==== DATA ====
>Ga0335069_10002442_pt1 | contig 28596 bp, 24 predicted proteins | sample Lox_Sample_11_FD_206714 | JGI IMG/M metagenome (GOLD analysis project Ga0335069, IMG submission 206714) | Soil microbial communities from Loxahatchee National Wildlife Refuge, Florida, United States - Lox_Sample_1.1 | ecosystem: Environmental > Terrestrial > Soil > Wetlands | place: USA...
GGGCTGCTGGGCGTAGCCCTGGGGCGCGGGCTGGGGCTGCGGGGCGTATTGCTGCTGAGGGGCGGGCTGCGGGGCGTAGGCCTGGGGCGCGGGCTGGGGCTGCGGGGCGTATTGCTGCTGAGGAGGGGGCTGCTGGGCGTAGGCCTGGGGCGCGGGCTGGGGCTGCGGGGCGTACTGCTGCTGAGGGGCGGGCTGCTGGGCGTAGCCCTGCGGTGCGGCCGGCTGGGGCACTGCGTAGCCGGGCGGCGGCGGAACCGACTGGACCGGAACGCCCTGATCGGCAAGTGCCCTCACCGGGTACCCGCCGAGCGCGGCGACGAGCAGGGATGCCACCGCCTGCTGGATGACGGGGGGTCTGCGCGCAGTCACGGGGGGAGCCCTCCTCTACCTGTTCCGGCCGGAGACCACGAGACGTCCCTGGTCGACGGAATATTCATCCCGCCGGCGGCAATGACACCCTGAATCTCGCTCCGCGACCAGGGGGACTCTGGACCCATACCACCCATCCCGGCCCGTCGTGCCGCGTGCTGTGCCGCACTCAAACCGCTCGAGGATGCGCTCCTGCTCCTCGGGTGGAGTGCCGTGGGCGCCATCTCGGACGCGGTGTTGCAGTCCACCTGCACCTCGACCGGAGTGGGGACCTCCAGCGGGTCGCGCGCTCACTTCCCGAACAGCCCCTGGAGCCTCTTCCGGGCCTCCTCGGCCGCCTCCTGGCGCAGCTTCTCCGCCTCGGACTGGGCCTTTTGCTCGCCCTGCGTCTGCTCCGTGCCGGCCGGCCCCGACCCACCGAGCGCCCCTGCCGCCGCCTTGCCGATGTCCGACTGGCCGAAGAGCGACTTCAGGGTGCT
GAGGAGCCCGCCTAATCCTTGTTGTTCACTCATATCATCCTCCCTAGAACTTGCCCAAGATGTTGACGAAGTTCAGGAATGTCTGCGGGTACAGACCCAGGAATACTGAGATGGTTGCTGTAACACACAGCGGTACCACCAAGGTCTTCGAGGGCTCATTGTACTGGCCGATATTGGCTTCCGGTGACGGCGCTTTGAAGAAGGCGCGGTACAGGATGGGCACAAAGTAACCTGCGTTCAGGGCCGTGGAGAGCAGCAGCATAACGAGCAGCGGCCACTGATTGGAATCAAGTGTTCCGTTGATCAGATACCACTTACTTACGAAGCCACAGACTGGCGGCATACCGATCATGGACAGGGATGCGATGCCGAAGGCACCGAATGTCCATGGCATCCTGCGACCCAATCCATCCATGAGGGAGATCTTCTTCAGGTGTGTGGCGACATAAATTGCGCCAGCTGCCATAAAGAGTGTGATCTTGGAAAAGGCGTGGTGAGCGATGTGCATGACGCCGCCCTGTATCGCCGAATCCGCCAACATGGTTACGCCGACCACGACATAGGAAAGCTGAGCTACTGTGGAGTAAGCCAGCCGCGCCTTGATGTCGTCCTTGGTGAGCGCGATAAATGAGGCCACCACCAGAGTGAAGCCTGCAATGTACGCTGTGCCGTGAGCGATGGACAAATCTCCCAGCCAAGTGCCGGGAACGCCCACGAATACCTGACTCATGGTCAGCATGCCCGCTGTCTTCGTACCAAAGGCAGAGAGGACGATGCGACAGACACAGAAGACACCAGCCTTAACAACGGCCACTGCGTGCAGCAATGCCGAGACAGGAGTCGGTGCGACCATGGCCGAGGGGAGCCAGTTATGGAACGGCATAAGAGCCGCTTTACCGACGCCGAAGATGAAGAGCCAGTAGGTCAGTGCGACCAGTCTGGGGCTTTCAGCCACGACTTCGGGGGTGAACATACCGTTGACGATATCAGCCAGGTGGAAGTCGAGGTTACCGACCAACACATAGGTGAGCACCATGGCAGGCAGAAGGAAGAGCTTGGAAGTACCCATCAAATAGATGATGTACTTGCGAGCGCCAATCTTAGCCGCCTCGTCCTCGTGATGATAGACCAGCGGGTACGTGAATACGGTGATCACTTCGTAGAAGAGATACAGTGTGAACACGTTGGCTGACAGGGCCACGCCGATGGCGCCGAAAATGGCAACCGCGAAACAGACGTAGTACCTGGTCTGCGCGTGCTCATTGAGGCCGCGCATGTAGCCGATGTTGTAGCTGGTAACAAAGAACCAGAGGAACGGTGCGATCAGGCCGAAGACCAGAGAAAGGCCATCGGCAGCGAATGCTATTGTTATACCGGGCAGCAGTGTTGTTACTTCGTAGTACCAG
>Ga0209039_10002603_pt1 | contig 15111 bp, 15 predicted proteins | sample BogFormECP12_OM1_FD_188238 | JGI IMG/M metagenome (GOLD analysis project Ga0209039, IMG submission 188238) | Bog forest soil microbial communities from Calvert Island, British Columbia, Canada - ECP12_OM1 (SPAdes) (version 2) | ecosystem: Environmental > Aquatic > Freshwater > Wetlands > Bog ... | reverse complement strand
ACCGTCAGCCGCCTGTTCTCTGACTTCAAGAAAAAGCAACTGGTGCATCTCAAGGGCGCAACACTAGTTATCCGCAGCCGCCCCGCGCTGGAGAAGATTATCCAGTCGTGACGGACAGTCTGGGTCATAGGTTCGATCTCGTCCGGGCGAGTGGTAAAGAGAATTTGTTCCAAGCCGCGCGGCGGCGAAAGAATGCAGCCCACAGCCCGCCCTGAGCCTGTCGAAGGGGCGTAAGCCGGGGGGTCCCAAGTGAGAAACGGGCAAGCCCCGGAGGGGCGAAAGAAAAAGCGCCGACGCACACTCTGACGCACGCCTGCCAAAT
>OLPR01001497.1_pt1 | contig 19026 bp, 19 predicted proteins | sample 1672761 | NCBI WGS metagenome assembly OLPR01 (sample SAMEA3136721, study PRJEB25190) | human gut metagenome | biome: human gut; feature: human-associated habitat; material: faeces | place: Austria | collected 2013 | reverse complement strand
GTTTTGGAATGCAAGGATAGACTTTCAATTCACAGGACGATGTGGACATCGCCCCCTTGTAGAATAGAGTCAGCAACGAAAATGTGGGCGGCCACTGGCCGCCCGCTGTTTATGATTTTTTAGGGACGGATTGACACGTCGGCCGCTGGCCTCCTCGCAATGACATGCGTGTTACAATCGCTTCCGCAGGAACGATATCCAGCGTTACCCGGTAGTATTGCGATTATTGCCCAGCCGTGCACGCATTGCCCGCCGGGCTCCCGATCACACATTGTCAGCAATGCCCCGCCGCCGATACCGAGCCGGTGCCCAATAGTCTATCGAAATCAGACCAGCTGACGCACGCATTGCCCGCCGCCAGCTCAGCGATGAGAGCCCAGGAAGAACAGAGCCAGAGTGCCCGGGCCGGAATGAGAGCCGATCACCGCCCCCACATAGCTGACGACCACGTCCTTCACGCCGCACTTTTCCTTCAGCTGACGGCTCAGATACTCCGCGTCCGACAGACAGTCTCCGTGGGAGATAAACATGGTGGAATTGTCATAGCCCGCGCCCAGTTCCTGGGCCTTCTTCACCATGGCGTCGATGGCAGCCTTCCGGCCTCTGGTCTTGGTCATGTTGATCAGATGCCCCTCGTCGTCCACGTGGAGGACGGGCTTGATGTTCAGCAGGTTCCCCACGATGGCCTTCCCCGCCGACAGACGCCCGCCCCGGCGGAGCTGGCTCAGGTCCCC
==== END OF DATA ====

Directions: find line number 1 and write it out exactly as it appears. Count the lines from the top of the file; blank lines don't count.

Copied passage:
>Ga0335069_10002442_pt1 | contig 28596 bp, 24 predicted proteins | sample Lox_Sample_11_FD_206714 | JGI IMG/M metagenome (GOLD analysis project Ga0335069, IMG submission 206714) | Soil microbial communities from Loxahatchee National Wildlife Refuge, Florida, United States - Lox_Sample_1.1 | ecosystem: Environmental > Terrestrial > Soil > Wetlands | place: USA...